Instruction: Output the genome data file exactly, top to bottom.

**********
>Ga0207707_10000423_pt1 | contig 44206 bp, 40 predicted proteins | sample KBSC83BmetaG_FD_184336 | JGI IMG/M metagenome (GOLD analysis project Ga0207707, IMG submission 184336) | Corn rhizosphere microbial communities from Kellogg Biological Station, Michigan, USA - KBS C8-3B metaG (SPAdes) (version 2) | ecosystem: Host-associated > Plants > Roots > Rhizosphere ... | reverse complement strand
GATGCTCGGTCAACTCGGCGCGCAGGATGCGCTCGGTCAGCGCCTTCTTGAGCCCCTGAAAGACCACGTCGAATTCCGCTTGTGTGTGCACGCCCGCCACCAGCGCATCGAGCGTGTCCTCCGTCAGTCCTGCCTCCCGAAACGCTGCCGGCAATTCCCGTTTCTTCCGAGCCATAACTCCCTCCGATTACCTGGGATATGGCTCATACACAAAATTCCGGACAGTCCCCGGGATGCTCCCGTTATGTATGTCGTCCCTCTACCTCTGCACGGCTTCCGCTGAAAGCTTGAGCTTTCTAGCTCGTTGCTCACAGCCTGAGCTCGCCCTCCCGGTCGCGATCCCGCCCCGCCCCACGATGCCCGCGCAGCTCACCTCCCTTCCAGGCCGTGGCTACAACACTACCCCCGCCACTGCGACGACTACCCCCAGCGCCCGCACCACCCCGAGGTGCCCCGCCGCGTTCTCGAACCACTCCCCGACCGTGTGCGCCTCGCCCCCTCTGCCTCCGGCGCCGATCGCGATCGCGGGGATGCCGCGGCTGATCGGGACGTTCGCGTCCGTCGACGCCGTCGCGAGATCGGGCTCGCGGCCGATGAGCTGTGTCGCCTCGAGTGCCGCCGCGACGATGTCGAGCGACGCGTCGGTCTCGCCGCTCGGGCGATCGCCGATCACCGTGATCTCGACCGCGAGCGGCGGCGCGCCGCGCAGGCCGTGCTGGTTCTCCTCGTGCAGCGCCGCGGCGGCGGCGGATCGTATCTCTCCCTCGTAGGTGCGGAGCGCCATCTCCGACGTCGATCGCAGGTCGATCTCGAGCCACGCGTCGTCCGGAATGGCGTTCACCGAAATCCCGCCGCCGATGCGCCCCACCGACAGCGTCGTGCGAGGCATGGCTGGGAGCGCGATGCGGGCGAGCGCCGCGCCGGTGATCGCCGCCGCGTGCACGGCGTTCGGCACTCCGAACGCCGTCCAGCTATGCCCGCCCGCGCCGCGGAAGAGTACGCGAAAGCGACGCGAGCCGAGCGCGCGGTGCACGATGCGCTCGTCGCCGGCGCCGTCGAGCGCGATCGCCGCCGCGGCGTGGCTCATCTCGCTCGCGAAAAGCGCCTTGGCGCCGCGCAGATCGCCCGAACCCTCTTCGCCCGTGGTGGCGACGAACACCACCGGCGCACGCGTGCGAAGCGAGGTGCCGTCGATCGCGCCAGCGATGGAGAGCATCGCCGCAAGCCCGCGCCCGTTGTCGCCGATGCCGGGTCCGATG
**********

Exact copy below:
>Ga0207707_10000423_pt1 | contig 44206 bp, 40 predicted proteins | sample KBSC83BmetaG_FD_184336 | JGI IMG/M metagenome (GOLD analysis project Ga0207707, IMG submission 184336) | Corn rhizosphere microbial communities from Kellogg Biological Station, Michigan, USA - KBS C8-3B metaG (SPAdes) (version 2) | ecosystem: Host-associated > Plants > Roots > Rhizosphere ... | reverse complement strand
GATGCTCGGTCAACTCGGCGCGCAGGATGCGCTCGGTCAGCGCCTTCTTGAGCCCCTGAAAGACCACGTCGAATTCCGCTTGTGTGTGCACGCCCGCCACCAGCGCATCGAGCGTGTCCTCCGTCAGTCCTGCCTCCCGAAACGCTGCCGGCAATTCCCGTTTCTTCCGAGCCATAACTCCCTCCGATTACCTGGGATATGGCTCATACACAAAATTCCGGACAGTCCCCGGGATGCTCCCGTTATGTATGTCGTCCCTCTACCTCTGCACGGCTTCCGCTGAAAGCTTGAGCTTTCTAGCTCGTTGCTCACAGCCTGAGCTCGCCCTCCCGGTCGCGATCCCGCCCCGCCCCACGATGCCCGCGCAGCTCACCTCCCTTCCAGGCCGTGGCTACAACACTACCCCCGCCACTGCGACGACTACCCCCAGCGCCCGCACCACCCCGAGGTGCCCCGCCGCGTTCTCGAACCACTCCCCGACCGTGTGCGCCTCGCCCCCTCTGCCTCCGGCGCCGATCGCGATCGCGGGGATGCCGCGGCTGATCGGGACGTTCGCGTCCGTCGACGCCGTCGCGAGATCGGGCTCGCGGCCGATGAGCTGTGTCGCCTCGAGTGCCGCCGCGACGATGTCGAGCGACGCGTCGGTCTCGCCGCTCGGGCGATCGCCGATCACCGTGATCTCGACCGCGAGCGGCGGCGCGCCGCGCAGGCCGTGCTGGTTCTCCTCGTGCAGCGCCGCGGCGGCGGCGGATCGTATCTCTCCCTCGTAGGTGCGGAGCGCCATCTCCGACGTCGATCGCAGGTCGATCTCGAGCCACGCGTCGTCCGGAATGGCGTTCACCGAAATCCCGCCGCCGATGCGCCCCACCGACAGCGTCGTGCGAGGCATGGCTGGGAGCGCGATGCGGGCGAGCGCCGCGCCGGTGATCGCCGCCGCGTGCACGGCGTTCGGCACTCCGAACGCCGTCCAGCTATGCCCGCCCGCGCCGCGGAAGAGTACGCGAAAGCGACGCGAGCCGAGCGCGCGGTGCACGATGCGCTCGTCGCCGGCGCCGTCGAGCGCGATCGCCGCCGCGGCGTGGCTCATCTCGCTCGCGAAAAGCGCCTTGGCGCCGCGCAGATCGCCCGAACCCTCTTCGCCCGTGGTGGCGACGAACACCACCGGCGCACGCGTGCGAAGCGAGGTGCCGTCGATCGCGCCAGCGATGGAGAGCATCGCCGCAAGCCCGCGCCCGTTGTCGCCGATGCCGGGTCCGATG